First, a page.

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The #Sneckdown at the end of my Street

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The original photo from Streetsblog's Tuesday post.

On Tuesday, Streetsblog did a post of photos of the latest round of #sneckdown madness sweeping the nation. I posted one (above) of a sneckdown at end of my street in Jackson Heights, Queens, the corner of 34th Avenue & 85th Street. It was pretty typical of what intersections looked like that morning following the pseudo-Blizzard in my nabe.

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A much dirtier sneckdown two and half days later, but functioning exactly the same.

It's now over 52 hours since the snow stopped falling so I went back and snapped some updates. Comparing the Tuesday and today photos there's really not much difference (except it's dirtier and wetter). We still have the SE corner (the turning corner) with essentially a ten foot snow extension from the curb. The closest tire track thru the snow is approximately 8 feet from the curb.

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This tire track is the closest groove thru the snow. It is still 8 feet from the curb.

Some critics of the sneckdown phenomenon cite that it fails to take in to account larger vehicle turns. This is why it is important to use a little moxie in your documentation. If the sneckdown hangs around days after the initial snowfall, you'll have more anecdotal evidence the street is overbuilt. NYC has been largely back to normal for the better part of two days. There are still large piles of ice & snow calming traffic.  The pace of cars is a bit slower. Good news for everyone except those who might want to drive more dangerously.

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A truck makes the turn from 85th Street onto 34th Avenue as easily it would on a clear day.

I've observed all kinds of vehicles easily make the turn on my block (which by the way could be considered more challenging since there's a median on 34th Avenue that makes the turn sharper - see photo.) I've seen SUVs, vans, long furniture delivery trucks, postal trucks and even a mini bus make the turn. Not a problem.  (I admit I have not seen a firetruck to those who will naysay.)

Okay, yes, the sneckdown is not an absolute 1:1 ratio. But it's a conversation starter. It shows evidence where streets are seriously overbuilt and where modifications could help pedestrians. Of course I wouldn't advocate for 10 foot curb extensions on this block. Or even 8. But 5 or 6 feet is certainly a reality.

Finally, check out below the progression of what traffic calming does and the sneckdown simulates in this triptych.  This parent starts crossing 34th Avenue with her child as the car waits patiently on 85th since they cannot make that turn so sharply. Then the car makes its turn. We can do this in so many places if we have the will and funds.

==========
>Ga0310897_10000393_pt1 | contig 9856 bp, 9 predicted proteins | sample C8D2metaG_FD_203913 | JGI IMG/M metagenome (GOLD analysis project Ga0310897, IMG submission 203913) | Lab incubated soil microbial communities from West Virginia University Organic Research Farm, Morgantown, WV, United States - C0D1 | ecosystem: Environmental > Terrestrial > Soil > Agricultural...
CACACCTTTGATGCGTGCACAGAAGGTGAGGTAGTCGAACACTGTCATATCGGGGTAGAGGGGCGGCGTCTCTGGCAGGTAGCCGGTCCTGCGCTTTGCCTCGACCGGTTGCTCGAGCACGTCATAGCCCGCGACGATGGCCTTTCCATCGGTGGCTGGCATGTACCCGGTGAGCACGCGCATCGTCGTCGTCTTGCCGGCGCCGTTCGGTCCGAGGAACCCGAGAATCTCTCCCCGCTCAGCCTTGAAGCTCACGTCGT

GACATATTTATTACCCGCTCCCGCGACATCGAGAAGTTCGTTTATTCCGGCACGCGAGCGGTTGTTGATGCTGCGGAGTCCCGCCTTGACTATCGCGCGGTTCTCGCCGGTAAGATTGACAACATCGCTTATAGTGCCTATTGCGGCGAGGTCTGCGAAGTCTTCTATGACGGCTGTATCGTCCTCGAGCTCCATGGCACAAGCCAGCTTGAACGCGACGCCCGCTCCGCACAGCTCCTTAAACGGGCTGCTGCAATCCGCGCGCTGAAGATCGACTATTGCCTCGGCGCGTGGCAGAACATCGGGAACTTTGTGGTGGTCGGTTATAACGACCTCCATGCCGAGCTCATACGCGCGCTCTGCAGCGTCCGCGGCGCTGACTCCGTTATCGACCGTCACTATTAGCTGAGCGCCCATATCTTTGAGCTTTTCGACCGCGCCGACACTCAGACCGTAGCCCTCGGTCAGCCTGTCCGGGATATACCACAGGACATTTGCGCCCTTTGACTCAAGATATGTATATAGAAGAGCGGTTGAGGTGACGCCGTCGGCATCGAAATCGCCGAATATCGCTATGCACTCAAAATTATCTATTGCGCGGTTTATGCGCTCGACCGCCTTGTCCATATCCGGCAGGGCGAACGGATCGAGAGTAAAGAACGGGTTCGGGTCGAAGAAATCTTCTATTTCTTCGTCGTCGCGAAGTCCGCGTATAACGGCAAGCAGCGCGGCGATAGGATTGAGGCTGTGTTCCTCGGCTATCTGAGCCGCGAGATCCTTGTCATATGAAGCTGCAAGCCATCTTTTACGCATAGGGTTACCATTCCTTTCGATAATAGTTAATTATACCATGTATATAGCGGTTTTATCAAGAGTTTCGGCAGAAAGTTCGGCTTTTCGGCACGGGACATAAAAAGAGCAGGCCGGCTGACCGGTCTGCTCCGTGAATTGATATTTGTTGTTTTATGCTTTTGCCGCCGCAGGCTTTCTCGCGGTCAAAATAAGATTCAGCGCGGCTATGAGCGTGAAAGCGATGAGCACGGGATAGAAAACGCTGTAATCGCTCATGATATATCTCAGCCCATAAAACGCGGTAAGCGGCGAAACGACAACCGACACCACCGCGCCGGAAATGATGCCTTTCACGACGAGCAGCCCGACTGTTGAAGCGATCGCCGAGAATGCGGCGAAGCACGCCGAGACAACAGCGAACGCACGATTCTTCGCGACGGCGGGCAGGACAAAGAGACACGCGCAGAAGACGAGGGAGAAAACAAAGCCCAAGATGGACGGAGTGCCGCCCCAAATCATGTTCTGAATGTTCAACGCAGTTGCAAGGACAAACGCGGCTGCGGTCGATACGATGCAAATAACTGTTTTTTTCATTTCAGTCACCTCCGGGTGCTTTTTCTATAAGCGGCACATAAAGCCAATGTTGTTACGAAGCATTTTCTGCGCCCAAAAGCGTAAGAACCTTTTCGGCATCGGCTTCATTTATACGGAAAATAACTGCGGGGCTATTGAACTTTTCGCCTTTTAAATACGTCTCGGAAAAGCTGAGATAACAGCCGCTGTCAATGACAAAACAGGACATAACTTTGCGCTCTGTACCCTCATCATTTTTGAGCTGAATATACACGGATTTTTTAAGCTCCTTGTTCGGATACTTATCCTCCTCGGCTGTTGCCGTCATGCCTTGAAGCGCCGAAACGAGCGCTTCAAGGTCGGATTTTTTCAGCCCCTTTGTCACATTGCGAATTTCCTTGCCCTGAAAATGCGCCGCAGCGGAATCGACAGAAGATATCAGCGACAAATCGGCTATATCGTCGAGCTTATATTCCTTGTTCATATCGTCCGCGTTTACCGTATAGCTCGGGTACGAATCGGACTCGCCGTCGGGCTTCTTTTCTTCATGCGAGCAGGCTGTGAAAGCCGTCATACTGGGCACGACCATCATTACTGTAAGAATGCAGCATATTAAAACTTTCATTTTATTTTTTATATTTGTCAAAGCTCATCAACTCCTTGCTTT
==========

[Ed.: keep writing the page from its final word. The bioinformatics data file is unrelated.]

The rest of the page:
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Light goes green. Car waits. Pedestrian crosses with child.

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Car makes slow turn around sneckdown/curb extension.

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Driver heads towards the light on 86th Street, which in all likelihood probably will be red anyway - so there is no rush to make the turn in the first place.

So get out there and document. And if you want more info on how to do it and inspire others, go to ioby right now where Streetfilms & Sneckdowns are featured in their 5 x 5 Getting Good Done in the Cold & Snow. Download the PDF for more #sneckdown tips. And keep posting on Twitter!

2 Comments
  • EcoAdvocate

    Go out and document some sneckdowns! Show them to your city officials, transportation engineers!
    I have one here bordering the Ithaca (NY) Commons on E MLK/E State St @ Aurora St. that huge white patch in the middle--it's actually ILLEGAL for cars to use. Drivers MUST use the slip lane, they cannot come to the signal light and then turn right.
    This other #sneckdown is on NYS 79W, Seneca Way also in dt Ithaca, NY: this massive expanse is precisely ONE traffic lane. Parts of this ONE lane #Stroad are 25 to even 31feet!! wide (curb to curb). 30mph zone at the bottom of a long hill, with a pedestrian plaza at the bottom---that seems like a place to implement lower street design speed, not this stroad environment.

  • http://www.streetfilms.org/ Clarence Eckerson Jr.

    UPDATE. Here is the latest photo of the sneckdown at end of my street. It has been really cold and a light one inch snowfall made it purdy, BUT it has been nearly three weeks and the sneckdown still exists!! This is further proof. Just about every type of vehicle must have used this turn by now - I'd wager after only a few days - so you could make some curb extension permanent here.